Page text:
The PRIDE study demonstrated effective weight maintenance outcomes at 18 months with similarly positive results achieved by the traditional skill-based approach and the novel motivation-focused program. The final 18-month weight loss average of −5.5% among women in the skill-based group is comparable to outcomes reported for the Diabetes Prevention Program (40
) and other behavioral obesity programs (5
). Thus, the skill-based approach implemented in the current study reflected best practices of obesity treatment clinical trials, and the finding that the motivation-focused approach was as effective as the successful standard skill-based method suggests that this novel weight maintenance program offers a viable evidence-based alternative approach for weight maintenance.
The pursuit of strategies to enhance weight maintenance has been a pressing challenge for obesity researchers. Although the novel maintenance program did not result in superior outcomes than the standard skills approach, the success of this new motivationally-based approach provides clinicians and researchers with an attractive intervention alternative to utilize when addressing the challenge of sustaining weight loss. To maximize the clinical utility of this novel approach, further research is warranted to identify whether some women prefer one approach over the other and if congruence between preference and treatment approach has any implications for success in weight maintenance.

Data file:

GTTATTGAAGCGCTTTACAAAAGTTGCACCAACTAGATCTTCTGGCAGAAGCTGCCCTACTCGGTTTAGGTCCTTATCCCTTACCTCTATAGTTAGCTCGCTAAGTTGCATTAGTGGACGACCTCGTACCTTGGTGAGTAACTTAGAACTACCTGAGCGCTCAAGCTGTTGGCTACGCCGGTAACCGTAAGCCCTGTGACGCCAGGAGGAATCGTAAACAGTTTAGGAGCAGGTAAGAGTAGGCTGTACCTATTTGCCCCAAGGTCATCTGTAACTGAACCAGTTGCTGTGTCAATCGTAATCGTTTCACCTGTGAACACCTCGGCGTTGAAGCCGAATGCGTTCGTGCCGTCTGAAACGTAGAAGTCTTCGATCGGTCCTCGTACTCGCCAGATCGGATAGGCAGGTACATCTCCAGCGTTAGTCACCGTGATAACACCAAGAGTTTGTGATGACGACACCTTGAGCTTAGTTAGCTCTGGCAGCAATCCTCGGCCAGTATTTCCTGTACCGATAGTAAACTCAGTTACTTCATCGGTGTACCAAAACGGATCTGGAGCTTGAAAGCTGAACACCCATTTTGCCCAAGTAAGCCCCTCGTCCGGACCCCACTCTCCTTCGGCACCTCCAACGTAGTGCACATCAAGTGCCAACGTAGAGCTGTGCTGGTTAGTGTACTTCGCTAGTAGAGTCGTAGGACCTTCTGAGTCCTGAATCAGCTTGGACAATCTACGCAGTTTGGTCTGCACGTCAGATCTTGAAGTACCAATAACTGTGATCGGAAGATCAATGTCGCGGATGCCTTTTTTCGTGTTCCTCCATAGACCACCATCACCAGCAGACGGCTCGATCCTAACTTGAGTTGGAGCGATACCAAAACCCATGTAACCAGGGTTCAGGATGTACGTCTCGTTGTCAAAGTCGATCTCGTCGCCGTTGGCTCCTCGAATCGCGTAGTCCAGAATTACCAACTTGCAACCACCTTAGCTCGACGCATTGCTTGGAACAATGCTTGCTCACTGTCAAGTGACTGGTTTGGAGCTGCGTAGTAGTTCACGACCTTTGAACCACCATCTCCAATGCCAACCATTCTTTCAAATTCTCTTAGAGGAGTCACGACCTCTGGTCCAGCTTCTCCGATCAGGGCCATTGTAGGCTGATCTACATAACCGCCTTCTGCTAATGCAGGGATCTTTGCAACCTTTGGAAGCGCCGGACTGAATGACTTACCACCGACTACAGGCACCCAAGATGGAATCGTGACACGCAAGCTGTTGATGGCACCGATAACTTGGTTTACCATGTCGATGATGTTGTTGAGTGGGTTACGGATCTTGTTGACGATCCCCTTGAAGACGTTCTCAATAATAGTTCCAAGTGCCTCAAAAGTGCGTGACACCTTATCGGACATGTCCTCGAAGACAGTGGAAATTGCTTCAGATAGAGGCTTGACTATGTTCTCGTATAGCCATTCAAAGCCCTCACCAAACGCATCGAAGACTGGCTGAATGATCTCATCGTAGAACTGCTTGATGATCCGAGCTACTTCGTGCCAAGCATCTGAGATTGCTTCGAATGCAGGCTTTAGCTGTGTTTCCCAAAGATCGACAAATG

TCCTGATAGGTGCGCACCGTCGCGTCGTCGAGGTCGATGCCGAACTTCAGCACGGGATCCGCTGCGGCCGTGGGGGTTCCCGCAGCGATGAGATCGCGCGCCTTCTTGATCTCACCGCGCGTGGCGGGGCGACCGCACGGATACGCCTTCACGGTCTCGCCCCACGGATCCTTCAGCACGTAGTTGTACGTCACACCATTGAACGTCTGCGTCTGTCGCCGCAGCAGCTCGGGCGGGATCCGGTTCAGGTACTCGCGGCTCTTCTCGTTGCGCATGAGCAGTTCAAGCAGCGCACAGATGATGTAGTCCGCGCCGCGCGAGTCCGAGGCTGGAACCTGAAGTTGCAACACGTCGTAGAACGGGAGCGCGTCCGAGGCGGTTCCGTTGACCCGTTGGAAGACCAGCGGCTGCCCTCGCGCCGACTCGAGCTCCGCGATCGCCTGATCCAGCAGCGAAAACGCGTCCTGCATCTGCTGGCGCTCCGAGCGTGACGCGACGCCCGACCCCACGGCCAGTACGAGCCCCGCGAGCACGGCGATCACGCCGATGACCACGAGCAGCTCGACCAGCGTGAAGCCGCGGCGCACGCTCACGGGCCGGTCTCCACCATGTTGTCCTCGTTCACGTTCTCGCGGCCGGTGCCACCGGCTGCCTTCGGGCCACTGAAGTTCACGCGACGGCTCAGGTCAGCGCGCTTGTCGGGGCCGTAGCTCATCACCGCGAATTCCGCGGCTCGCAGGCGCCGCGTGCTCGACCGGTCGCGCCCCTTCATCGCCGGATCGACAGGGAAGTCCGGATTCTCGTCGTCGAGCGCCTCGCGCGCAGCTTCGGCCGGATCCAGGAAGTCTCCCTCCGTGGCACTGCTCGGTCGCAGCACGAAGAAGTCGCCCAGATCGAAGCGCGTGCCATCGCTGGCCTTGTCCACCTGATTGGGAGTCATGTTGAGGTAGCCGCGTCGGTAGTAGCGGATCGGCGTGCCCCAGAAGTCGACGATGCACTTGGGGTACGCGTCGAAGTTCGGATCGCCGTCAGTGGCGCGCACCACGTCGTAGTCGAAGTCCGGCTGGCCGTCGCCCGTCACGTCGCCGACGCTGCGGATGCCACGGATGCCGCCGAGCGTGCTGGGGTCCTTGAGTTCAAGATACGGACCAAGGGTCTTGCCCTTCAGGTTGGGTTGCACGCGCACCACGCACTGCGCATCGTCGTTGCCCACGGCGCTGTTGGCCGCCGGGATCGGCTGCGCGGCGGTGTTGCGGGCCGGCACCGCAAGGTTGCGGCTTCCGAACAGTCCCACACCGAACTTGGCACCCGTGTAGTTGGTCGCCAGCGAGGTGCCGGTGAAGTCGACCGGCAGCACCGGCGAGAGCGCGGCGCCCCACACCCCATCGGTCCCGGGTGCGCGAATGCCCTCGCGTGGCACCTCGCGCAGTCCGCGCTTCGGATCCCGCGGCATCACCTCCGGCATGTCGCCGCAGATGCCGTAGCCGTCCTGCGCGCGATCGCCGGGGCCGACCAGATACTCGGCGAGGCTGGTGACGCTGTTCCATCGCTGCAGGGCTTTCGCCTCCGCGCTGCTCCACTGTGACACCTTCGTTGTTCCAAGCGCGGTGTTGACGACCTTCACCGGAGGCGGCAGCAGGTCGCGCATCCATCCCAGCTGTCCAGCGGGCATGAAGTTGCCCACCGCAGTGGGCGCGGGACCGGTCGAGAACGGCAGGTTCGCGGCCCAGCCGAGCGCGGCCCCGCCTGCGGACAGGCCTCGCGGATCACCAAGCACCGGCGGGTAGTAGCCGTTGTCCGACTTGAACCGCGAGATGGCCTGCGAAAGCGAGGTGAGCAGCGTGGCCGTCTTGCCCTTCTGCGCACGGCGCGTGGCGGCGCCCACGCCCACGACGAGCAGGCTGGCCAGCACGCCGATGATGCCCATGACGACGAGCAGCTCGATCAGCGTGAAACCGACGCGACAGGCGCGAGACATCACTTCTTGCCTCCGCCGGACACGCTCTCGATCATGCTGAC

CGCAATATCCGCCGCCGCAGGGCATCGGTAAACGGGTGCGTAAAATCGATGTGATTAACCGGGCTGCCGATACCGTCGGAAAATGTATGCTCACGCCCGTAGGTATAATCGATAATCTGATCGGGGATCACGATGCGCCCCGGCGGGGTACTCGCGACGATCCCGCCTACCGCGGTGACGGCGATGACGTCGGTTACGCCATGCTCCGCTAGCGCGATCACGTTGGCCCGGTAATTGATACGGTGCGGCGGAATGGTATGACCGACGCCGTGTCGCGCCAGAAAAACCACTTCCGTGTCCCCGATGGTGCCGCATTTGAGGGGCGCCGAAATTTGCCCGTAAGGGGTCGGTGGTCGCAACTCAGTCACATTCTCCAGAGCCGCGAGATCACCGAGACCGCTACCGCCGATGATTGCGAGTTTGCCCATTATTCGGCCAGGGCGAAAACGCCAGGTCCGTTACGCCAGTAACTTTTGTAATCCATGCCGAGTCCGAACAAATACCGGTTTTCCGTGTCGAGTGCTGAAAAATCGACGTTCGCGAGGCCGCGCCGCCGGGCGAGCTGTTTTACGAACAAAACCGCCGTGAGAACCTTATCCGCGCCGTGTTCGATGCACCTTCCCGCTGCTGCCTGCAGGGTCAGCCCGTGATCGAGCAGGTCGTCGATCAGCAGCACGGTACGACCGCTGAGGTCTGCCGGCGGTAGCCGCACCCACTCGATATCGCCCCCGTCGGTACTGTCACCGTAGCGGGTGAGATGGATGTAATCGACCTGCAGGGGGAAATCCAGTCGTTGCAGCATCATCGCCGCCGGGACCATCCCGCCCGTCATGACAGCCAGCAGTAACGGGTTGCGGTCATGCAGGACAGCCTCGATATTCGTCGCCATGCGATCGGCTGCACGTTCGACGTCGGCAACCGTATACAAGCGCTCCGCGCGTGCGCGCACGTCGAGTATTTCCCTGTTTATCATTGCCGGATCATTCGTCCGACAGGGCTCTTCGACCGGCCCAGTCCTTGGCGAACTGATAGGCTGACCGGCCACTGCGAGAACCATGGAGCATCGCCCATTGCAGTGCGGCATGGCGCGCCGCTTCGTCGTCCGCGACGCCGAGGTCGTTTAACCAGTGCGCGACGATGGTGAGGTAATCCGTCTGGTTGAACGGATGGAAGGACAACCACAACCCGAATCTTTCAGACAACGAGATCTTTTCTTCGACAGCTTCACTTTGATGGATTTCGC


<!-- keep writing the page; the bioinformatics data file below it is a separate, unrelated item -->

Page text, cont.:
Prior studies have examined specific motivational components in weight loss or weight maintenance programs, but to our knowledge, this is the first study to examine a theory-based weight maintenance program that incorporates multiple motivational strategies. The intervention demonstrated some of the anticipated benefits in targeted motivational constructs in the program. The specific focus on eliciting personalized reasons for behavior change, a central feature of the motivation-focused program, resulted in sustained autonomous self regulation levels in this group. Significantly higher autonomous motivations for self regulation during maintenance in the motivation-focused group than the skill-based group would suggest that consistent and specific attention on eliciting and supporting personally-relevant motivations for weight management promoted internalization of autonomous self regulation and forestalled the decline in autonomous self regulation seen over the course of the skill-based program. Previous research with morbidly obese individuals undergoing a medically-supervised diet similarly demonstrated a relationship between autonomous self regulation and weight change (13
). However, Williams and colleagues found an association between autonomous self regulation and attendance which was not observed in the current study, perhaps reflecting the shorter, 6-month period examined in that study or greater pressure to attend their program which provided medical supervision and food. More recently, Silva and colleagues demonstrated that a self-determination theory guided weight control treatment approach that shared some characteristics with the current motivation-focused maintenance program demonstrated significantly better weight losses than a more standard health education approach (14